Mr Stewart tries to imply that I am merely being silly, complaining about calling the “SS-1b Scud-A” the “Scud” for short. He somehow forgets to note the extra fact that the missile was designated “R-11” by its designers and only nicknamed “Scud” by Western observers. Another sly suppression of inconvenient material.
Mr Stewart, though, is having too much fun to stop:
Say what you will about Donald Rumsfeld, but can the current President of the United States really be a Texan Joe Goebbels of language manipulation? This, after all, is the man who reacted to news that hijacked airliners had slammed into the Twin Towers and the Pentagon by referring to the perpetrators as ‘folks’.
Is Mr Stewart serious? Can he really be under the illusion that Mr Bush’s words are not extremely carefully scripted by an army of writers? His second sentence, with its triumphant “after all”, appears to be appealing to a new fact in order to refute my argument. However, Mr Stewart has learned this fact, again, from my book, where you, gentle reader, may find some remarks devoted to Mr Bush’s curious mélange of the homely and the apocalyptic in his appellation of the 9-11 hijackers as “evil folks”.
Let us leave Mr Stewart’s dishonest ranting behind us, and turn to milder phenomena. Someone writing about Unspeak™ may also, it seems, forget to acknowledge that he has taken certain things from the book. So Barry Didcock, writing in the Sunday Herald (February 5) after interviewing me over the telephone, finished his feature by observing that we can add some examples of misleading political language to those George Orwell wrote about:
So, allow me to propose a few 21st century candidates: ‘ethnic cleansing’, ‘collateral damage’, ‘smart bomb’ and ‘surgical strike’ are four to be starting with.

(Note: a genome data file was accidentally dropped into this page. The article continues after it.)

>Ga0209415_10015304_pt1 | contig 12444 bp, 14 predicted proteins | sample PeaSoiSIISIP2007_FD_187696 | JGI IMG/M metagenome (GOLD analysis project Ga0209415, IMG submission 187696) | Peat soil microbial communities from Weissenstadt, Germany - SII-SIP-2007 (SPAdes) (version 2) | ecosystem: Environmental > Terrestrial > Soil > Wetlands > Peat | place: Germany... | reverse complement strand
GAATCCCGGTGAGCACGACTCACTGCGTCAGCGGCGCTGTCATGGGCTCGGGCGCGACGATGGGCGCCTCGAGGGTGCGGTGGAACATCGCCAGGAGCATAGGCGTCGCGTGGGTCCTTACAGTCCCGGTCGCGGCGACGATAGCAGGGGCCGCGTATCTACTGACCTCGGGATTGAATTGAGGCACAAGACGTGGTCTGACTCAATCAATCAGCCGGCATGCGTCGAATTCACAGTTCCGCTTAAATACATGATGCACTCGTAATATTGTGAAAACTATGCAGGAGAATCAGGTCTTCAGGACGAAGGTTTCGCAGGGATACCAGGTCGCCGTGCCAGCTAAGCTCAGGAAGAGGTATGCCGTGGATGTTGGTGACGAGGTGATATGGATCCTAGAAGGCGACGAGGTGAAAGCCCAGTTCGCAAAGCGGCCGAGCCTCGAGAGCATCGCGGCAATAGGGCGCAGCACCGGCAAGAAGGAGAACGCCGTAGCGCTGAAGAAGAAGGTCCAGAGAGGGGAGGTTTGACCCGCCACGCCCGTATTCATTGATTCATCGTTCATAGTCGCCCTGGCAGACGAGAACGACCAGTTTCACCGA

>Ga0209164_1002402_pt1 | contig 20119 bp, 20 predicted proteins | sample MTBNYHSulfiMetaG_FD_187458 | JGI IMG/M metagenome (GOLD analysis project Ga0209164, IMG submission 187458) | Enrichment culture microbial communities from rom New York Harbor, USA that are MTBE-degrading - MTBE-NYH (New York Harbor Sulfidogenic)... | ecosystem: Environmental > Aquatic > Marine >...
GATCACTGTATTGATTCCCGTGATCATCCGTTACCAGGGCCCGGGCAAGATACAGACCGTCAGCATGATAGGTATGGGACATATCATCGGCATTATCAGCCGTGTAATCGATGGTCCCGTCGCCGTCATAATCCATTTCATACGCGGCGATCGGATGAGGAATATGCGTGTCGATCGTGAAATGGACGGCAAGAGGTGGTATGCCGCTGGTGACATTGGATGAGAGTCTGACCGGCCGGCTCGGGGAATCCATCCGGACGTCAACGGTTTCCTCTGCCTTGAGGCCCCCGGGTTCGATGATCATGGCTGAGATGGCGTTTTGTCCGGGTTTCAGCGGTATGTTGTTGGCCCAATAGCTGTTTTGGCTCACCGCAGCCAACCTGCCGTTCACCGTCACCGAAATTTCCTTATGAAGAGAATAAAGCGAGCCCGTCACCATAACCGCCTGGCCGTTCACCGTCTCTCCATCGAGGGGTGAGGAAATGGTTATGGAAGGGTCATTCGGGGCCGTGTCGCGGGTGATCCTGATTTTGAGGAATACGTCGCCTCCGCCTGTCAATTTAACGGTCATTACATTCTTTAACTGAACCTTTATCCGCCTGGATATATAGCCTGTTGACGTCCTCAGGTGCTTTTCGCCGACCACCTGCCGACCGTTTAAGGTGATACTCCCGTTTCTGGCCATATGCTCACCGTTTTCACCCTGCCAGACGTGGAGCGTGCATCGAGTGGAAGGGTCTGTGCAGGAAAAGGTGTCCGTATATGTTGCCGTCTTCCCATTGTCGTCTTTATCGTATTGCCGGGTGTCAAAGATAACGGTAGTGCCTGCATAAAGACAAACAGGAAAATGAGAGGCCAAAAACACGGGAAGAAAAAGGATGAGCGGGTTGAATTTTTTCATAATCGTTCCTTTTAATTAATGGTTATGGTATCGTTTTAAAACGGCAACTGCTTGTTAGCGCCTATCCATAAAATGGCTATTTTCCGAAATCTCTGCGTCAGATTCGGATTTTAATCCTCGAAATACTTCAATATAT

Allow you to propose? Why, Mr Didcock, I could hardly refuse. After all, you have taken them all from my book, in which they are paid lavish attention. Please, be my guest. Propose them yourself as though I had not done so already. I promise not to complain.
Another example of apparently ignoring what is in the book was provided by John Morrish, writing in the Independent on Sunday (February 19). I am grateful for many of Mr Morrish’s observations: in particular, he was one of a very few who noticed that the book works from “a kind of Leavisite close reading”, and he liked the passages on “climate change”, “tragedy” and so on. Sometimes, however, he thought that I went “too far”. An example of my going too far is presented:
It is just silly to say that if there had been Asbos in the 18th century, Mary Wollstonecraft would have received one for attempting suicide by jumping off Putney Bridge.
In the passage of the book to which Mr Morrish refers, I have just recounted the story of a woman who was served with an Asbo in 2003, precisely because she had attempted suicide by jumping off a bridge. So is it “just silly” to make the comparison with another woman who jumped off a bridge? It may be many things, but not “just” silly, I think. As it happens, Wollstonecraft was driven out of the country by George III’s outlawing of “seditious” meetings and writings, which was in effect anti-social behaviour legislation avant la lettre.
Mr Morrish has a further criticism: